Village News Reporter
Ortiz Corporation was awarded the Rainbow Municipal Water District contract to relocate water mains and service laterals as part of the Rainbow Water Quality Improvement Project.
Rainbow’s board voted 4-0 July 26, with Michael Mack absent, to approve a $839,850 contract with Ortiz Corporation, which is headquartered in National City.
The board action also acknowledged that the Rainbow board independently reviewed and considered the information of the environmental Mitigated Negative Declaration certified by the County of San Diego and that the Rainbow board reached its own conclusions that the mitigation monitoring program is
adequately designed to ensure compliance with the mitigation measures during the project’s implementation and that the significant adverse impacts of the project have been reduced to below a level of significance.
In June 2021, the San Diego County Board of Supervisors approved a project whose primary objective is to reduce nutrient discharge into Rainbow Creek and which will also provide flood control benefits and street improvements to some Rainbow roads. That action approved the advertisement for bid and award of a contract for the Rainbow Water Quality Improvement Project, appropriated $9,000,000 for the project, and adopted the Mitigated Negative Declaration and the Mitigation Monitoring and Reporting Program.
The Rainbow Creek subwatershed covers approximately 7,000 acres in Rainbow Valley. Approximately 5% of that total acreage is currently being used by 37 nurseries and greenhouses which use fertilizer and irrigation water. Runoff from septic leach fields also flows into Rainbow Creek.
Excessive nitrogen and phosphorus levels in Rainbow Creek caused the Regional Water Quality Control Board to establish total maximum daily load (TMDL) contaminant levels in 2006. In 2013, the RWQCB issued a municipal separate stormwater sewer system permit to the county which has an enforceable TMDL reduction for Rainbow Creek. The county evaluated the best way to reduce nutrients and also sought to identify how to fund the project.
Rainbow Creek is within the Santa Margarita watershed, so the best management practices were also incorporated into the Water Quality Improvement Plan for the Santa Margarita Watershed which was finalized in 2018.
The project includes installation of approximately 3,400 linear feet of subsurface wetlands channels; adjacent road runoff will be conveyed through those channels which will deliver the water – minus whatever will be used for the vegetation or soil – to collection pipes and then to the discharge system at Rainbow Creek. The work also includes replacing other drainage channels to convey adjacent road runoff, and the county took the opportunity to add road and pedestrian safety improvements.
Capital improvements will take place along Huffstatler Street by Second Street, Huffstatler Street south of Fifth Street, Fifth Street between Huffstatler Street and Rainbow Valley Boulevard, Rainbow Valley Boulevard from Chica Road to Rainbow Creek Road, and the northern part of Rainbow Valley Boulevard. Some modifications to driveways will be necessary near Fifth Street and Huffstatler Street, on Rainbow Valley Boulevard between Chica Road and Rainbow Creek Road, and along the 800-foot northern Rainbow Valley Boulevard segment.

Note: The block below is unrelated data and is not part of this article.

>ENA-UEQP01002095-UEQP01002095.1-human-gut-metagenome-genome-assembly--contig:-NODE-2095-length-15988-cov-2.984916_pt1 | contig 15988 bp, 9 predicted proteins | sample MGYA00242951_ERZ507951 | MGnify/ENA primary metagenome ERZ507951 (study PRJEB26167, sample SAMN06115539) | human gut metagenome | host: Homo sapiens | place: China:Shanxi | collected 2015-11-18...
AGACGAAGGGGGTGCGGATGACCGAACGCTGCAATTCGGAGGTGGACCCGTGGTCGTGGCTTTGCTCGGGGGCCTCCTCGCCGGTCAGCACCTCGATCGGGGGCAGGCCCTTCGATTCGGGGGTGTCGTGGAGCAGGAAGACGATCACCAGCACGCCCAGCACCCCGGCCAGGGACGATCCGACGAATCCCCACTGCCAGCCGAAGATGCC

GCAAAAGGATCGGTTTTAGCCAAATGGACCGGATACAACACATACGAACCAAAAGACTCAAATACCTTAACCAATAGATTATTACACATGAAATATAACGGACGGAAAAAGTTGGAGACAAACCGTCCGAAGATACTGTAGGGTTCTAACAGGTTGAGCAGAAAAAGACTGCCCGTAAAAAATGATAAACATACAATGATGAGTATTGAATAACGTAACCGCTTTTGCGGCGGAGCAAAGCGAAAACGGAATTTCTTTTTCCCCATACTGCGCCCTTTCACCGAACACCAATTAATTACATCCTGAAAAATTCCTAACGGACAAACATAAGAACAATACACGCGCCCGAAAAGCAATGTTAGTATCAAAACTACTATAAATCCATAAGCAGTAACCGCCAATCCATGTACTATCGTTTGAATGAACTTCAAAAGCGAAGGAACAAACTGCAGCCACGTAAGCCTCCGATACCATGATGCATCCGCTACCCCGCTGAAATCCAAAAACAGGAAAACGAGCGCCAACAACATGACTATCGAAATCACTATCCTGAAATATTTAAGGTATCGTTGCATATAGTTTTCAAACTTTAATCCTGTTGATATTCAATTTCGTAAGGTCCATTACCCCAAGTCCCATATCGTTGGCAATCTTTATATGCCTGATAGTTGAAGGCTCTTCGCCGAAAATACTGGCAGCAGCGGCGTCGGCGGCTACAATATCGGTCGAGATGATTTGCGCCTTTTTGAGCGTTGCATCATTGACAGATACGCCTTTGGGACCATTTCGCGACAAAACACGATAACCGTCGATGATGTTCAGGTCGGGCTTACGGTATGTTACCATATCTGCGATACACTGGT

The Rainbow Water Quality Improvement Project does not involve the water quality in the Rainbow Municipal Water District's distribution system but rather surface water runoff from roads. However, the county’s improvements will create utility conflicts with water district facilities as well as San Diego Gas & Electric and AT&T facilities.
The county’s road easements predate Rainbow’s easements. “They have the prior rights in that area,” said Rainbow acting district engineer Chad Williams.
Approximately four Rainbow water main conflicts and 21 lateral conflicts have been identified based on the county’s final design and multiple site visits. Although the Board of Supervisors authorized the advertisement for bid and subsequent award, the county has not yet advertised the project as the utility conflicts must be resolved.
Rainbow’s facilities will be relocated prior to the start of construction of the Rainbow Water Quality Improvement Project. All relocation of SDG&E gas distribution lines has been designed and construction on the relocation has begun. SDG&E is also finalizing its design to relocate utility poles and overhead electrical lines, and AT&T will relocate their facilities after the electric relocation is complete.
In addition to the estimated 21 service laterals, Rainbow has identified the need to relocate approximately 350 feet of 8-inch water main and 650 feet of 12-inch main and the need to remove three sections of 8-inch water main. The plans and specifications have been finalized.
Rainbow’s staff solicited bids for the relocation work in June. Ortiz Corporation had the low bid of $839,850. SCW Contracting, which is headquartered in Rainbow, bid $1,281,900.
The relocation is expected to be complete by this fall.